Some common security weaknesses look to be the main contributing factors to the leak at the US Department of Homeland Security (DHS) that affected nearly 250,000 federal government staff.
Having an effective leavers policy is only the start. The leavers policy should be reviewed regularly, as and when access to new systems are introduced. Access to all systems should be disabled with a combination of automation and manual intervention. Any gap in this process could lead to an unauthorised access long after an employee has left the company.
Additionally, performing database monitoring is something that is often overlooked. Databases almost always hold sensitive information and quite often personally identifiable information (PII) may be contained in the form of customer, financial or HR records.
Database auditing is an option available to all mainstream database platforms. The ability to collect logs that show not only server-based events such as when an account was added/removed, but also data-driven events such as when a database was accessed, when a table was updated, or a record was modified.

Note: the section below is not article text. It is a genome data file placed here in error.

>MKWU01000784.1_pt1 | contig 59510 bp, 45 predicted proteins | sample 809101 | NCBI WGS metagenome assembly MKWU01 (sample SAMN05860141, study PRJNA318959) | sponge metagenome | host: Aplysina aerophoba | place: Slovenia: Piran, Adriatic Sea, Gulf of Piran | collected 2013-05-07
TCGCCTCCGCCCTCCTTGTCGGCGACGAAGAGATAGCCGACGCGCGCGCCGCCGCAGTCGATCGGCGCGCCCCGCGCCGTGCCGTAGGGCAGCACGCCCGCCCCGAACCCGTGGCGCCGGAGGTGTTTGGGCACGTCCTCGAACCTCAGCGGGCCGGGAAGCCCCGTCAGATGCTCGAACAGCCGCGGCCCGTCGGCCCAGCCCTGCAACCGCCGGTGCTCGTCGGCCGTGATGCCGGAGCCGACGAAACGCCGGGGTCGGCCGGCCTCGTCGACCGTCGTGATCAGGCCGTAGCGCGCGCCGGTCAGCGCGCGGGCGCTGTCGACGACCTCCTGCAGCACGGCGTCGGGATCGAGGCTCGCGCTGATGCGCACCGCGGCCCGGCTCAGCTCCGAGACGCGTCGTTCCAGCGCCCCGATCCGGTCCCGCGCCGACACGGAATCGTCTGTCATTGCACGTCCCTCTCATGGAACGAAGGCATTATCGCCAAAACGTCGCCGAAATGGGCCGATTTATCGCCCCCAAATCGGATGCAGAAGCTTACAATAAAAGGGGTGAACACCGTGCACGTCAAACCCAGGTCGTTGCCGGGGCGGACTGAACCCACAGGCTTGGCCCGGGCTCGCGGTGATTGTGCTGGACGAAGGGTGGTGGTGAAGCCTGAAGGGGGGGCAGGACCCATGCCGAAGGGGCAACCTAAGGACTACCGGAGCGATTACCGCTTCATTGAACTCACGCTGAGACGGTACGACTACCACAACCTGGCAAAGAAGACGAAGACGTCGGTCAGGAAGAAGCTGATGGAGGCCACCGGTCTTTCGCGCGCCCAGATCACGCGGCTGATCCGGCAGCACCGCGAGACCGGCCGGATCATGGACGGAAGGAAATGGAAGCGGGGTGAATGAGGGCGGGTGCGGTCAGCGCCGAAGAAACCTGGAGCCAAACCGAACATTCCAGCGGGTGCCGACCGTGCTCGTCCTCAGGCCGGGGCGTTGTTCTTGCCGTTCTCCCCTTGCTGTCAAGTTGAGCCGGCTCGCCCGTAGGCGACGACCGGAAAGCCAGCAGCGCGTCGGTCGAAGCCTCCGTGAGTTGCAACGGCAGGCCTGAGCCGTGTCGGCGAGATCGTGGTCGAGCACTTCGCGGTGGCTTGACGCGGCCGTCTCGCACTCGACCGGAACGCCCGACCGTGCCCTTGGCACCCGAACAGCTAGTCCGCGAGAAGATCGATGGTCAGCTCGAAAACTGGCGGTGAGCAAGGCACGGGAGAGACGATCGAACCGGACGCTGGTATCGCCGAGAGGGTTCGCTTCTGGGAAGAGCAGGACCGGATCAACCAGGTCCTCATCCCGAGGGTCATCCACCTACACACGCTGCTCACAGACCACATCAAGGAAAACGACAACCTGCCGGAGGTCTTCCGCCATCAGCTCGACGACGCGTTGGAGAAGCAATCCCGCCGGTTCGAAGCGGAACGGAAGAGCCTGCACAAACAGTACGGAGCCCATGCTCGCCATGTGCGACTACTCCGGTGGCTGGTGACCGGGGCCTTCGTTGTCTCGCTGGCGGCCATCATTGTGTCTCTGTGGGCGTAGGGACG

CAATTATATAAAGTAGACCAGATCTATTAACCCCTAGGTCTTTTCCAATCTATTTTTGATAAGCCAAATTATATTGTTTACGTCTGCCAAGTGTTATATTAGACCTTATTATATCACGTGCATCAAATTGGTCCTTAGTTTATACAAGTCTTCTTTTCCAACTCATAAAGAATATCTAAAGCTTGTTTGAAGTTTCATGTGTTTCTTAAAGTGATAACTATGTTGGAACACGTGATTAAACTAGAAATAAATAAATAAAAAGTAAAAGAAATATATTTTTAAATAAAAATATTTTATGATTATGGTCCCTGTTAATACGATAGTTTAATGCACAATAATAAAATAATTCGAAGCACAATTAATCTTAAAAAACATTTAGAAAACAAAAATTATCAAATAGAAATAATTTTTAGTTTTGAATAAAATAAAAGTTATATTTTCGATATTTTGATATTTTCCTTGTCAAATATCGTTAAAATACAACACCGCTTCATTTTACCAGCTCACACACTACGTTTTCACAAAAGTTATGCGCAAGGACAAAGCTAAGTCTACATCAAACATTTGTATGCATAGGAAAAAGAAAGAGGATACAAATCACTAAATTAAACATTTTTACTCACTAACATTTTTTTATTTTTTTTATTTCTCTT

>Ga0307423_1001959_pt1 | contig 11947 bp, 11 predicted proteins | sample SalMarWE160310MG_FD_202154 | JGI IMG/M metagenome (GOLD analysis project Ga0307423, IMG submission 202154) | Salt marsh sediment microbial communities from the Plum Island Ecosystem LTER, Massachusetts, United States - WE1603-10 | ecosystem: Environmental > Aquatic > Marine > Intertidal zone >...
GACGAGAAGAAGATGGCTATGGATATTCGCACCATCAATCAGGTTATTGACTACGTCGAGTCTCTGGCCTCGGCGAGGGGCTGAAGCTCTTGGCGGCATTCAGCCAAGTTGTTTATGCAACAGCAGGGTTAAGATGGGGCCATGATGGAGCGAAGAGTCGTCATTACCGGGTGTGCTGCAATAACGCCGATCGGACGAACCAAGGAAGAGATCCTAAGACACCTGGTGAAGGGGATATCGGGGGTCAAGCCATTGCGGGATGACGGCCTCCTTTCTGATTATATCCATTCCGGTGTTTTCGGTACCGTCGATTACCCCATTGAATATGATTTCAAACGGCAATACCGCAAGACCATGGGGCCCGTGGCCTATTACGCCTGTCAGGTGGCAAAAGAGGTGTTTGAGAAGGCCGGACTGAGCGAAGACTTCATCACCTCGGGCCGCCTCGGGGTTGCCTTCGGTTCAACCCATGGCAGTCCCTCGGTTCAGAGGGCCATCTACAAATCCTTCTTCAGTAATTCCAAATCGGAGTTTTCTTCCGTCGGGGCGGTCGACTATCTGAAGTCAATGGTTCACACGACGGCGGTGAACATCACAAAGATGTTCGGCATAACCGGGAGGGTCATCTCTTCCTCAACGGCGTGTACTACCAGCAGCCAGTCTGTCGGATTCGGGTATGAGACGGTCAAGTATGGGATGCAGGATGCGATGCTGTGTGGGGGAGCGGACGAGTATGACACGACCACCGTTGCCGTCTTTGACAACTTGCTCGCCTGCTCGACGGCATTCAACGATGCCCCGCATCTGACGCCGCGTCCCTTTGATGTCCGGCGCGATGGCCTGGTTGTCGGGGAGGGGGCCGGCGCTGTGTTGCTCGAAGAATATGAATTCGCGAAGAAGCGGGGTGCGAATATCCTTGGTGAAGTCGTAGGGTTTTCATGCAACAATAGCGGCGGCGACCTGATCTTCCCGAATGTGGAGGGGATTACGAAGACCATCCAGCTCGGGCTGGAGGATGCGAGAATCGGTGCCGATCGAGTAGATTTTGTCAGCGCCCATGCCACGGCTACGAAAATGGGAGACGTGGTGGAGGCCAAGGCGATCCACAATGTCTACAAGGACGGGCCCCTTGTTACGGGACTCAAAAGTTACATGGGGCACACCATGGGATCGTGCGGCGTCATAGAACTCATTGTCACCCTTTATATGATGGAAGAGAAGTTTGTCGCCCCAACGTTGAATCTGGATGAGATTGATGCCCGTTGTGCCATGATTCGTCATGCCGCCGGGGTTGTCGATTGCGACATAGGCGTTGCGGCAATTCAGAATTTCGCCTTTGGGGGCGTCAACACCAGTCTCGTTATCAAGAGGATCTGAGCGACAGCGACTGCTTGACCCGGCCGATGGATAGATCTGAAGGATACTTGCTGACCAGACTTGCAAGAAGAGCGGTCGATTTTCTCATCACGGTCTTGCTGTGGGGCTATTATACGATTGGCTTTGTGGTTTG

Network threat detection and behaviour analysis can help detect unusual transfers from an internal to external destination - such as in the case of exfiltrating the database stored at DHS.
Lastly, user and entity behaviour analytics (UEBA) can also help bring anomalous users and their associated activity to the surface sooner rather than later.
While DHS may have downplayed the breach, it still took them eight months to bring this to light. And with GDPR just around the corner, is your business prepared to pay up to €20m or four per cent of global annual turnover?
The DHS was at pains to emphasise that the “evidence indicates that… personal information was not the primary target” and that the incident wasn’t a “cyber attack by external actors”